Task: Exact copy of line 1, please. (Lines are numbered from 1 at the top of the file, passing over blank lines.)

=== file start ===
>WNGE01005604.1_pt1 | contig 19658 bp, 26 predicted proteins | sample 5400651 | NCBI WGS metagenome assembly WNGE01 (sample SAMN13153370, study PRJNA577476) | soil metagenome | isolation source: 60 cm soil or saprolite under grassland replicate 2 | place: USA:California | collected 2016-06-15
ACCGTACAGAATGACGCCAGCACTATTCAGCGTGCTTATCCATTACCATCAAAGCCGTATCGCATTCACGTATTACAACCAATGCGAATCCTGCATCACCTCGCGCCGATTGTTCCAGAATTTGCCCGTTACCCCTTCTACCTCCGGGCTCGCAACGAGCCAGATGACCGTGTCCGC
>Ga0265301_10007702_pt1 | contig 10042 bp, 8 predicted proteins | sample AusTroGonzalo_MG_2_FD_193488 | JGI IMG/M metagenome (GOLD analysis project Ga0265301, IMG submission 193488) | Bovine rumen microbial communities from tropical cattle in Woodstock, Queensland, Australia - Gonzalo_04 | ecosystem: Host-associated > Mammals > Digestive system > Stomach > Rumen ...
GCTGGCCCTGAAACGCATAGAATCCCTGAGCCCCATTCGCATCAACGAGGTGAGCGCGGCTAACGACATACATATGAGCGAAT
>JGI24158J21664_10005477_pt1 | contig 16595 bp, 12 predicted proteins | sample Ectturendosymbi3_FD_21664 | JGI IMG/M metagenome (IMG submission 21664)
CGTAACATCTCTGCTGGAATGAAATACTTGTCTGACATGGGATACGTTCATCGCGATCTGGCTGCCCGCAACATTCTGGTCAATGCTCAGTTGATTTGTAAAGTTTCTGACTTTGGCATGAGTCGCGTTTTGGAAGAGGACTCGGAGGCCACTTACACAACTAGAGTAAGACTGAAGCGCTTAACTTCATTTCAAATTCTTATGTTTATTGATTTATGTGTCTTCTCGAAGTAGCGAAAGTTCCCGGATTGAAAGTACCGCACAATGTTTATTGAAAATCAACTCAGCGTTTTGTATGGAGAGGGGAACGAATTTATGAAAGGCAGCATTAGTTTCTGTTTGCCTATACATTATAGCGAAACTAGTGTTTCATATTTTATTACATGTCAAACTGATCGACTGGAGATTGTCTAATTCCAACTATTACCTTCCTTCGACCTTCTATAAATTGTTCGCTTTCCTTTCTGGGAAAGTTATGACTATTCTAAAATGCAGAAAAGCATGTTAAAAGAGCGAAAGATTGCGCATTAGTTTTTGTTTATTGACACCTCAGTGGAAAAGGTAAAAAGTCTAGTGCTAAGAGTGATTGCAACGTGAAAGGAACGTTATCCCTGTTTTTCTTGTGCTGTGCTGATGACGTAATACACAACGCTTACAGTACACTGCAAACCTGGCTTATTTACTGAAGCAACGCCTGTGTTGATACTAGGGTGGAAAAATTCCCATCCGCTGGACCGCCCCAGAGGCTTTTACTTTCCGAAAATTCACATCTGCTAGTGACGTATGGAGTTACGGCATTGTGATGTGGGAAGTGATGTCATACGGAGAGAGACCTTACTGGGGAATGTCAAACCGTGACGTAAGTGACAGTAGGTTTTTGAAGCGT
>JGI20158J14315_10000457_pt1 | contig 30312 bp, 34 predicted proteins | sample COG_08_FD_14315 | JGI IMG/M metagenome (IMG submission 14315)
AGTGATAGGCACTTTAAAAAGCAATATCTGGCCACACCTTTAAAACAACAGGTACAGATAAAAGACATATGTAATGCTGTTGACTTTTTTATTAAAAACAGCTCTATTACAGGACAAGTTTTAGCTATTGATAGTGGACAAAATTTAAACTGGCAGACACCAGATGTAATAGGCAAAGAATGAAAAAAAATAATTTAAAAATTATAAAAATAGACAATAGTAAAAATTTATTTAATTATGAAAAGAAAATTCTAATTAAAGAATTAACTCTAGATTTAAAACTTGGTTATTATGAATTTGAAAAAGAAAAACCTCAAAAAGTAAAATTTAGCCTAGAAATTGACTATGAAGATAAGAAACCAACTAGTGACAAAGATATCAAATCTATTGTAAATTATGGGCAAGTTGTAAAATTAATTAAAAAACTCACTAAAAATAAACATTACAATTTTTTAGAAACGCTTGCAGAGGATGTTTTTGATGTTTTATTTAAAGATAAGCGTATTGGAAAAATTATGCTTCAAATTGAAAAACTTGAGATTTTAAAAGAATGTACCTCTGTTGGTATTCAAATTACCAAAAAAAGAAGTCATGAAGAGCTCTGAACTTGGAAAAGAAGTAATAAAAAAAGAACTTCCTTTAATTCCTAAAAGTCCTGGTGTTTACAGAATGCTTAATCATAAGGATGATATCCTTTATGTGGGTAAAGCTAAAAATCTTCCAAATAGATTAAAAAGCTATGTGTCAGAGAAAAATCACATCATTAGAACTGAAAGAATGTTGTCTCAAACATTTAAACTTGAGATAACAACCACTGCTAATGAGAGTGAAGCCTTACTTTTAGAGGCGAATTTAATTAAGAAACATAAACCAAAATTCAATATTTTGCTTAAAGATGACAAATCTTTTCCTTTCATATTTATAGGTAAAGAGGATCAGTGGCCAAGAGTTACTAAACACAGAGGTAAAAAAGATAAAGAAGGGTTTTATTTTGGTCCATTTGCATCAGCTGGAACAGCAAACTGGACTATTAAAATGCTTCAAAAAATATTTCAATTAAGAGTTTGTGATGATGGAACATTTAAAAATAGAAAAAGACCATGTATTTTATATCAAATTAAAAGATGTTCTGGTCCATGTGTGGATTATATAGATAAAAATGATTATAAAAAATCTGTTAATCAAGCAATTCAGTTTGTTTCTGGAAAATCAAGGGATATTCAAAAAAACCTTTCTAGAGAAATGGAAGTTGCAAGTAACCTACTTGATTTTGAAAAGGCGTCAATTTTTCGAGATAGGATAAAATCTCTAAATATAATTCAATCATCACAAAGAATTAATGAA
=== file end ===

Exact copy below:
>WNGE01005604.1_pt1 | contig 19658 bp, 26 predicted proteins | sample 5400651 | NCBI WGS metagenome assembly WNGE01 (sample SAMN13153370, study PRJNA577476) | soil metagenome | isolation source: 60 cm soil or saprolite under grassland replicate 2 | place: USA:California | collected 2016-06-15